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Science is the process we've designed to be responsible for generating our best guess as to what the fuck is going on. Girly Man
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28-12-2012, 07:47 AM
RE: I have a fear of Hell
Why the fuck you worried about hell? It's heaven that's really fucking creepy. Angel

Anyway... there ain't no hell. And the Bible tells you so, if you listen to it and not some fuckwad with an agenda. The key is Holy Spirit. With Spirit, evil cannot abide; when one is baptized in Spirit, one cannot even mention evil shit. So, how do they get away with it? There's a loophole - remember, this shit was written by Jews Big Grin - where "hell" is only relevant to the unrepentant. Read, non-Christian. In the Bible, it is the apostles and Jesus speaking of hell to the unconverted. And yet!

If you're not Christian, there is no hell. So! Put the two together, and hell does not exist. You're welcome. That'll be $29.95...999599... Make all checks payable to The Thinking Atheist. Now go, my son, and sin no more. Angel

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28-12-2012, 07:54 AM
RE: I have a fear of Hell
(28-12-2012 04:50 AM)JackDaniels Wrote:  Hey,

I have been an atheist for about a year and a half. I wasn't
heavily indoctrinated or raised religious but I did believe in god
for the first 16 years of my life. I always believed in a hell but
I thought that only murders and people like that went there.
It wasn't until I went through this like 6 month religious phase
that I learned all the rules and that a lot more things can get
you sent to hell then I thought. During this time my anxiety and
ocd got really bad. Now I am an atheist but I still suffer from
a fear in hell.

I get negative thoughts about satan and hell and I don't believe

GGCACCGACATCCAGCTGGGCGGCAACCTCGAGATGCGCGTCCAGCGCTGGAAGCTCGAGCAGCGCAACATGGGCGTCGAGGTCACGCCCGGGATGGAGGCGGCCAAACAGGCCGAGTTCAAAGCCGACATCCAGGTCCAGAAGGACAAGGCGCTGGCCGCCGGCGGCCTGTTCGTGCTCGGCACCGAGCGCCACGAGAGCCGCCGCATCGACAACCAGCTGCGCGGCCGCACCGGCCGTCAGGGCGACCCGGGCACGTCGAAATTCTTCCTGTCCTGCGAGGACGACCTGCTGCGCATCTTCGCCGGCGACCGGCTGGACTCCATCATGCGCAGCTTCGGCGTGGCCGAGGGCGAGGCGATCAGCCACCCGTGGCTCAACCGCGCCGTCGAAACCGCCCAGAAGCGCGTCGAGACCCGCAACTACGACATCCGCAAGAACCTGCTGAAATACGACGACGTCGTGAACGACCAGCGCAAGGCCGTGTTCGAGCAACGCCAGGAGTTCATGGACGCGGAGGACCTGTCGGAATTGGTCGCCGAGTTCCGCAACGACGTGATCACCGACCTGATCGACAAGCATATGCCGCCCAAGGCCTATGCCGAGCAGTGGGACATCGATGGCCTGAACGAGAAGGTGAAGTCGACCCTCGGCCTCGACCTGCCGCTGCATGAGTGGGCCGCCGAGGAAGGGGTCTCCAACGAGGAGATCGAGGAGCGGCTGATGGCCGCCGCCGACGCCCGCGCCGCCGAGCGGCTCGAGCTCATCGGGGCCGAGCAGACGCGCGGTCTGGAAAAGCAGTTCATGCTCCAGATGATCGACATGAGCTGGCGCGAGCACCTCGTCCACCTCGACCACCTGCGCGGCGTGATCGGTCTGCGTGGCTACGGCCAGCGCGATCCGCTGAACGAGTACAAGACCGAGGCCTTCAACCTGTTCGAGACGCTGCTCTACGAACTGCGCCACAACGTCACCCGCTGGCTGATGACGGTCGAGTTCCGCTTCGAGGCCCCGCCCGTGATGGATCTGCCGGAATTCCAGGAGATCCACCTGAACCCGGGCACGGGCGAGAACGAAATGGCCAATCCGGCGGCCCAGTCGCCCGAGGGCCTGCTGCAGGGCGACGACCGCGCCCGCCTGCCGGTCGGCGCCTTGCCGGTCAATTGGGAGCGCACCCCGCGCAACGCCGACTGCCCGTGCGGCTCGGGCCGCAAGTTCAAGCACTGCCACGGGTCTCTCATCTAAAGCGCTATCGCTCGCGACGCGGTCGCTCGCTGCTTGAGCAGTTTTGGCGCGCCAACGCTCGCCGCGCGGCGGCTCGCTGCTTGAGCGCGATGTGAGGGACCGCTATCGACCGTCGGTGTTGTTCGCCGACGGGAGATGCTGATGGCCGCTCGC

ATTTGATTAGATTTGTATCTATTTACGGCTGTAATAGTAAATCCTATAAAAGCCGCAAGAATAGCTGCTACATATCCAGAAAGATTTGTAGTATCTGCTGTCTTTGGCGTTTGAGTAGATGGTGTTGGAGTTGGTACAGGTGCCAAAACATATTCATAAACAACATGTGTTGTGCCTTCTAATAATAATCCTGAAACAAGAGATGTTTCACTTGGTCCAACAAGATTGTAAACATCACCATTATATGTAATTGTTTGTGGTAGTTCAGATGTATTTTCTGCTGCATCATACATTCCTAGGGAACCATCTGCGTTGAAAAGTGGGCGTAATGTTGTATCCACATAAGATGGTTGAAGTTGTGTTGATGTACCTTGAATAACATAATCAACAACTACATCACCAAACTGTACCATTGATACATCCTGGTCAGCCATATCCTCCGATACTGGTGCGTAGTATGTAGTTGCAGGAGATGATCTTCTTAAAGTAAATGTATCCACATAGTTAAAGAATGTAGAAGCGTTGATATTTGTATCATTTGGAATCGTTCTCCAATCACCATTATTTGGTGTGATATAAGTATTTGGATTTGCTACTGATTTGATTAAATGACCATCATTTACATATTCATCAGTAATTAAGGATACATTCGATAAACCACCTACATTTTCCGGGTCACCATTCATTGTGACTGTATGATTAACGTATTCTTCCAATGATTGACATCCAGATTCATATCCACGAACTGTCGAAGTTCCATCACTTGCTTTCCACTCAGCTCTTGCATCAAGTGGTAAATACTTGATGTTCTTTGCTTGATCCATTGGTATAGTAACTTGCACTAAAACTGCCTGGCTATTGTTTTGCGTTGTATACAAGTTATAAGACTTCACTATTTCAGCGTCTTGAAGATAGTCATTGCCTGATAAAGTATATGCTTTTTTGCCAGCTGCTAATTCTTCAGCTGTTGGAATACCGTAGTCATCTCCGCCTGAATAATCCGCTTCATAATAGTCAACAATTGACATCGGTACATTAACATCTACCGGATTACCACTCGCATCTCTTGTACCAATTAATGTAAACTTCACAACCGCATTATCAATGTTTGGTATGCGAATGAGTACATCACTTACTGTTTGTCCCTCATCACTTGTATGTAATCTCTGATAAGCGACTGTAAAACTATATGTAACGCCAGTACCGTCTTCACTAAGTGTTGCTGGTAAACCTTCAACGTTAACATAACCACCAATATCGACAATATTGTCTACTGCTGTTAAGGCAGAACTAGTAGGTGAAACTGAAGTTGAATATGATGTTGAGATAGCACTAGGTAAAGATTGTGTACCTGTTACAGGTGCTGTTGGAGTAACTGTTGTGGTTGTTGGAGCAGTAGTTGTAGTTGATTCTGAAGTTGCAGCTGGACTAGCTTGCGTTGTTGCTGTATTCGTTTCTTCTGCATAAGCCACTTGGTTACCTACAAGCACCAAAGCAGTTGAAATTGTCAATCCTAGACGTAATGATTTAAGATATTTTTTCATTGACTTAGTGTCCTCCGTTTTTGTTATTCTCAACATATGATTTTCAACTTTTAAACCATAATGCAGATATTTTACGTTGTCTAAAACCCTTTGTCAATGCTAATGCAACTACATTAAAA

in god but I worry "what if I'm wrong?". It's really frustrating because
I feel like a hypocrite that I don't believe in god but I keep getting
worried and anxiety about what if I'm wrong.

I was just wondering if any of you feel the same thing I do or
any tips on how to get over it.

Thank you.
Hello Jack.

A few years ago I wrote an article for a Muslim who was leaving Islam, and who shared very similar fears as you are experiencing. I would like to also share that article with you below. I hope it helps you in some small way.


The Dilemma Of Pascal's Wager



Isn't it marvelous to be a human being? Have you ever thought that when you look upon another person that it is like looking into a mirror? I think that way many times, and the reason I think that way is because I believe that at the very core of our humanity, all people are the same.


I like to believe that almost all people on earth are born with the same mentality. As we begin to grow, we learn what is right and what is wrong in the way that we interact with each other. We learn the basics of what is right and wrong, and then from there it depends on which culture we belong to in which we learn such things as religious beliefs.